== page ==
War and Peace?

Taking a look at HMRC investigations

Originally published in the April 2009 issue

Many hedge fund managers may have been involved in tax planning of one sort or another and for many the introduction will have begun during their time as employees of the investment banks.

Presently, many managers are likely to be feeling a sense of frustration at HMRC’s frequent requests for information. Others may have heard little or nothing: should they be concerned that this is the calm before the storm? This article explores the change of approach adopted by HMRC and what managers should do about it and how it should influence their future behaviour.

At the start of the new millennium, the tax world was a very different place. The risk involved in tax planning was relatively low. Frequently, it was not challenged and if it was, the well advised taxpayer was typically able to achieve a favourable financial settlement. However, following the merger of the Inland Revenue with Customs & Excise in 2004 to form Her Majesty’s Customs & Revenue (HMRC) the environment changed dramatically. The changes have been on three fronts: legislation; strategic approach; and working methods.

Changes to legislation
2004 saw the introduction of tax disclosure rules, which compelled advisers to disclose certain tax planning arrangements to HMRC as soon as they were made available to a client. This has enabled HMRC to counter schemes with new legislation much more quickly than before and has facilitated more intensive and better coordinated enquiries through central oversight.

Strategic approach
2006 marked the start of what is now a firmly embedded risk based approach to HMRC’s efforts to tackle what it perceives to be non-compliance. This entails HMRC targeting its resources to where they perceive the greatest risk, or in asset management terms, where they will get the greatest return on their investment.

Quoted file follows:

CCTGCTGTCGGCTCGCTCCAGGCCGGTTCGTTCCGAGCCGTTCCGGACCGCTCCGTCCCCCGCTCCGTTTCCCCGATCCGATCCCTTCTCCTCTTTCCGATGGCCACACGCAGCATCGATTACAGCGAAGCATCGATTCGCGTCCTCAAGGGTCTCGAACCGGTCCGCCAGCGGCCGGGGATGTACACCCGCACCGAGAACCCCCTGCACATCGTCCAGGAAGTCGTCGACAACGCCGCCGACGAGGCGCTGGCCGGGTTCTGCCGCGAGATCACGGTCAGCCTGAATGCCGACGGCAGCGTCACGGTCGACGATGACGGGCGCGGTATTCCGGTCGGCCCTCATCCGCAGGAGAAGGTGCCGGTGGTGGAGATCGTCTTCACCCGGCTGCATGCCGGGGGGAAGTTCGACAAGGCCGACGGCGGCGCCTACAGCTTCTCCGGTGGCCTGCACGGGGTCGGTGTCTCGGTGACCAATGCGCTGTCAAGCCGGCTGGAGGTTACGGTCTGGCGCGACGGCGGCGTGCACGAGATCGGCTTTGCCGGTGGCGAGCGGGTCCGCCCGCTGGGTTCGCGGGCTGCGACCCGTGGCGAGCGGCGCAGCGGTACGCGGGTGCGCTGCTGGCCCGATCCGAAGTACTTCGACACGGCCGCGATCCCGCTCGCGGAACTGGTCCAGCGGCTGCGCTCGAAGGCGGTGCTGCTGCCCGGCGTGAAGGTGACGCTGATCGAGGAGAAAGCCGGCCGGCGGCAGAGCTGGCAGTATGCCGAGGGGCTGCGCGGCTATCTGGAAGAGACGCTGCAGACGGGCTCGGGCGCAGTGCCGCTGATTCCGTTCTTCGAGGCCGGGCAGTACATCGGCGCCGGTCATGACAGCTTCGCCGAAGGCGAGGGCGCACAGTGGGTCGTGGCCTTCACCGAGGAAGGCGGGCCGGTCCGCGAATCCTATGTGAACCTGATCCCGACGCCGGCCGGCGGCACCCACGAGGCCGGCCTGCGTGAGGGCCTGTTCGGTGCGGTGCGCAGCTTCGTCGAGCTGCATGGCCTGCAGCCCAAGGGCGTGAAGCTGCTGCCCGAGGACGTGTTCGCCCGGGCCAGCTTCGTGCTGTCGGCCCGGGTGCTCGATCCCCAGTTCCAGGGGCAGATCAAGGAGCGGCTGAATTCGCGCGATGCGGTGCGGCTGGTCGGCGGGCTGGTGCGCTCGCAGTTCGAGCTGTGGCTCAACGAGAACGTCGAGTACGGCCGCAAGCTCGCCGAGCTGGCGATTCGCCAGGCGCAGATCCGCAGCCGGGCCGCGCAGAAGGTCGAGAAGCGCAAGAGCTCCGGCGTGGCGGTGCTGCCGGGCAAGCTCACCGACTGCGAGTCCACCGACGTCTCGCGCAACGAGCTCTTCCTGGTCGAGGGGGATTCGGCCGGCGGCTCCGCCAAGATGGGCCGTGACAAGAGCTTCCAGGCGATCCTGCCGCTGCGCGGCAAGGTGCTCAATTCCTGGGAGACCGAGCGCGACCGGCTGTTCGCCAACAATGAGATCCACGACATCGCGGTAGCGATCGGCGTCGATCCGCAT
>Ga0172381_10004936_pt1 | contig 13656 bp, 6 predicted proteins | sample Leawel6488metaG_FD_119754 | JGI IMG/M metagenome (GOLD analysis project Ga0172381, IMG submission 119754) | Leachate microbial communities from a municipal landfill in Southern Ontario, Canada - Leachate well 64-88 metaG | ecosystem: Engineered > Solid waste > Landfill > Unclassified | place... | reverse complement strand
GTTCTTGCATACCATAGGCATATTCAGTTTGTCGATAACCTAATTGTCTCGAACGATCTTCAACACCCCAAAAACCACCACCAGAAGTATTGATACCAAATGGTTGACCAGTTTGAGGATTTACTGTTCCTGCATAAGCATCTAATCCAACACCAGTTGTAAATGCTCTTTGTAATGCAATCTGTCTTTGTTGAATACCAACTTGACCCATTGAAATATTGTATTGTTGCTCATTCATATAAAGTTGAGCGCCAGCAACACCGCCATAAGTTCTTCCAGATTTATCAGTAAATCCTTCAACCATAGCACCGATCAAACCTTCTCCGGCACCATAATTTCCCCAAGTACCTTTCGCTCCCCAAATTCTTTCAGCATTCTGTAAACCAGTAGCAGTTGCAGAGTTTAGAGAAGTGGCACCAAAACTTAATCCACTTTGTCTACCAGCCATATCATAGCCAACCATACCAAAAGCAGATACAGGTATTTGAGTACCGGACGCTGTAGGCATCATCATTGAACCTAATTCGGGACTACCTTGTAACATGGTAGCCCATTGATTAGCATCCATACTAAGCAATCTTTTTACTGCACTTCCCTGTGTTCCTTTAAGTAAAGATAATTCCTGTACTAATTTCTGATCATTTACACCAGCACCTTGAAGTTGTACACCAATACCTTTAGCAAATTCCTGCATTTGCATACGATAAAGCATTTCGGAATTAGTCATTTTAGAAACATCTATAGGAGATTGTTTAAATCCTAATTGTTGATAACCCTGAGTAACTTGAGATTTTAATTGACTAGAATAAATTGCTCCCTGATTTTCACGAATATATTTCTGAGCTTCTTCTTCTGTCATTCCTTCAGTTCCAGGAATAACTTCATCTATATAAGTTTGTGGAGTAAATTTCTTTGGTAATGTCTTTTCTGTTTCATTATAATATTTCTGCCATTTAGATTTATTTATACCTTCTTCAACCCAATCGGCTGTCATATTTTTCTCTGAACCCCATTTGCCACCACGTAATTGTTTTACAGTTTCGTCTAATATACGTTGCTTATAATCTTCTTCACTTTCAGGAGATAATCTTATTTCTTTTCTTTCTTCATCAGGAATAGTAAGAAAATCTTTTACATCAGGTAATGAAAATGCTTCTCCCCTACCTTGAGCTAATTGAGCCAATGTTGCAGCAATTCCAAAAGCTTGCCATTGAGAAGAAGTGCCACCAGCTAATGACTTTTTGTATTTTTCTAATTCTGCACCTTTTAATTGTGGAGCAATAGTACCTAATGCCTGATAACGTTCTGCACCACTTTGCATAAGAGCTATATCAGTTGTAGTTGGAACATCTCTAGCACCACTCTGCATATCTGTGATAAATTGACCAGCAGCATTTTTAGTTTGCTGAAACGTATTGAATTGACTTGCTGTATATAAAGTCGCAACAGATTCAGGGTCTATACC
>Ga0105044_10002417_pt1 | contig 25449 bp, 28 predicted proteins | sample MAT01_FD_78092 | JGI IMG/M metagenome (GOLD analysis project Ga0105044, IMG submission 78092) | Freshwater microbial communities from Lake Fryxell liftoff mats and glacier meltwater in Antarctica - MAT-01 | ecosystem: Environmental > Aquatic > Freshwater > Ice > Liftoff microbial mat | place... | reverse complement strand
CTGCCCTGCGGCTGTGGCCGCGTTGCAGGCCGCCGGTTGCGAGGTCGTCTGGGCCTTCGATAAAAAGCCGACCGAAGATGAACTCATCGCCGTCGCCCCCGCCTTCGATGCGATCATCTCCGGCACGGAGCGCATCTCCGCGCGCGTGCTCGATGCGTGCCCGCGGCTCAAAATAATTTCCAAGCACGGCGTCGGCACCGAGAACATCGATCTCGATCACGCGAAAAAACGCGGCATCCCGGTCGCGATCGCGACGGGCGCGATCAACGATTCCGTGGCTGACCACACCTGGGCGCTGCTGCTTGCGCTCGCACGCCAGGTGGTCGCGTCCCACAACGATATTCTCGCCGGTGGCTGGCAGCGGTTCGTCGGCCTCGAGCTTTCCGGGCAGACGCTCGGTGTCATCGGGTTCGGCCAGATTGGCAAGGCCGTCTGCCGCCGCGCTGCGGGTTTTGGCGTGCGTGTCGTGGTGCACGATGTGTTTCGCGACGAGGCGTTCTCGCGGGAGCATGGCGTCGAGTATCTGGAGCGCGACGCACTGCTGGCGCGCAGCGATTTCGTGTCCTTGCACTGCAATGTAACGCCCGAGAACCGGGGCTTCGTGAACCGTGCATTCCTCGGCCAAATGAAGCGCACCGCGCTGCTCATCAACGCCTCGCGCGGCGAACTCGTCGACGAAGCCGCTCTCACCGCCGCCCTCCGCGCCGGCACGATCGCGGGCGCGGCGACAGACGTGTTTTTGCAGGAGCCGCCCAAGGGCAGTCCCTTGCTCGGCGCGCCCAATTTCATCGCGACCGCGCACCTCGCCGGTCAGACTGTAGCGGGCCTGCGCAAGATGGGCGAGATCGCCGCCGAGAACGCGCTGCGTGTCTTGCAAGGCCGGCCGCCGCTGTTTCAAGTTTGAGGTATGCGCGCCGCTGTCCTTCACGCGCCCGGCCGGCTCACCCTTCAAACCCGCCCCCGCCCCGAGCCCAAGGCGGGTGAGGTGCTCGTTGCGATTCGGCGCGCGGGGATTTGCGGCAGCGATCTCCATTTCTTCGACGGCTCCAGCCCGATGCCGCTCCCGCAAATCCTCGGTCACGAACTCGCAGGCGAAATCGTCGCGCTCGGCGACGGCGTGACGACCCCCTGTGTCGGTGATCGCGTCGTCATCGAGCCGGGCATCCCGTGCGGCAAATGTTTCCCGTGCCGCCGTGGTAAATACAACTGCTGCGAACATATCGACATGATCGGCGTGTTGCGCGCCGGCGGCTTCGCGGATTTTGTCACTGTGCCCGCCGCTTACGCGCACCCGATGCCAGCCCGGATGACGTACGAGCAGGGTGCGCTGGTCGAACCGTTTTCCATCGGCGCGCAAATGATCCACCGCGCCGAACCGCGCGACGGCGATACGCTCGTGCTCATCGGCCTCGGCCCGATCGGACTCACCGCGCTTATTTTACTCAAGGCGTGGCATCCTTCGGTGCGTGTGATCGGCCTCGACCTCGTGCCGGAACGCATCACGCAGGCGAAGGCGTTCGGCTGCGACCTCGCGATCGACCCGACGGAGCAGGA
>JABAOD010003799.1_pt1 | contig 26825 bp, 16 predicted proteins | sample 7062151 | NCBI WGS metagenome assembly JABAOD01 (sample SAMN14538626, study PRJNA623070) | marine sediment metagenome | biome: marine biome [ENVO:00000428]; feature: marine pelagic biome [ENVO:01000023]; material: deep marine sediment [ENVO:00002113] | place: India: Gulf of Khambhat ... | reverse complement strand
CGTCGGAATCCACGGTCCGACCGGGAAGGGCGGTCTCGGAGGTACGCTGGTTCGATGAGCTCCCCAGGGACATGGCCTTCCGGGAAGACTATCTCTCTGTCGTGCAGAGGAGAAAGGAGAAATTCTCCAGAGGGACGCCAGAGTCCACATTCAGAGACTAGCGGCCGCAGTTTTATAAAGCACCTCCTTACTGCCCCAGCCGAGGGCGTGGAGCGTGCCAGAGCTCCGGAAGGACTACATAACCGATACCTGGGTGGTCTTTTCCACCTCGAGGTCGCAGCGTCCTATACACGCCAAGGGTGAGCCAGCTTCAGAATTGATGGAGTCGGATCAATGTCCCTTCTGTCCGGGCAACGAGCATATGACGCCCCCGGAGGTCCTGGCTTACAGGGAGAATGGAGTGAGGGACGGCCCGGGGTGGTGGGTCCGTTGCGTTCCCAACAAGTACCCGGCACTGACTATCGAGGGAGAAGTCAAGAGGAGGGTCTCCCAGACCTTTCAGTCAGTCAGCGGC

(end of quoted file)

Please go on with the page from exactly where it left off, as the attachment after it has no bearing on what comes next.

In 2007 HMRC introduced the Litigation and Settlement Strategy (LSS) essentially to change behaviours by trying to increase the downside of entering into tax planning. The key aims of the LSS from HMRC’s perspective are as follows:

– Deal with each dispute on its own merits – i.e. “Do not enter into package deals”
– Settle all or nothing issues on all or nothing terms
– Where HMRC has a strong case seek full value from any settlement, or take the matter to litigation
– Drop cases where HMRC is not prepared to litigate.

Operational changes
The disclosure regime and the strategic focus of resourcing to risk has brought significant changes to how your affairs will be dealt with if you undertake certain forms of planning.

All disclosed schemes are handled by a specialist department called the Anti-Avoidance Group (AAG). The AAG allocates a scheme reference number to the advisor and this must be disclosed on the tax return of each client availing themselves of the planning. Disclosed schemes must be notified by the local office to AAG. In conjunction with the Solicitor’s Office, the AAG has overall responsibility for enquiries involving avoidance arrangements.

Arrangements typically found in planning for hedge fund managers will be dealt with by specialised teams. Examples include:

• employee benefit trust arrangements;
• the use of options; and
• specialised trust arrangements.

The inspector responsible for the day to day working of the enquiry liaises with the AAG which directs the course of the investigation including what information to request, what arguments to present and how to present them.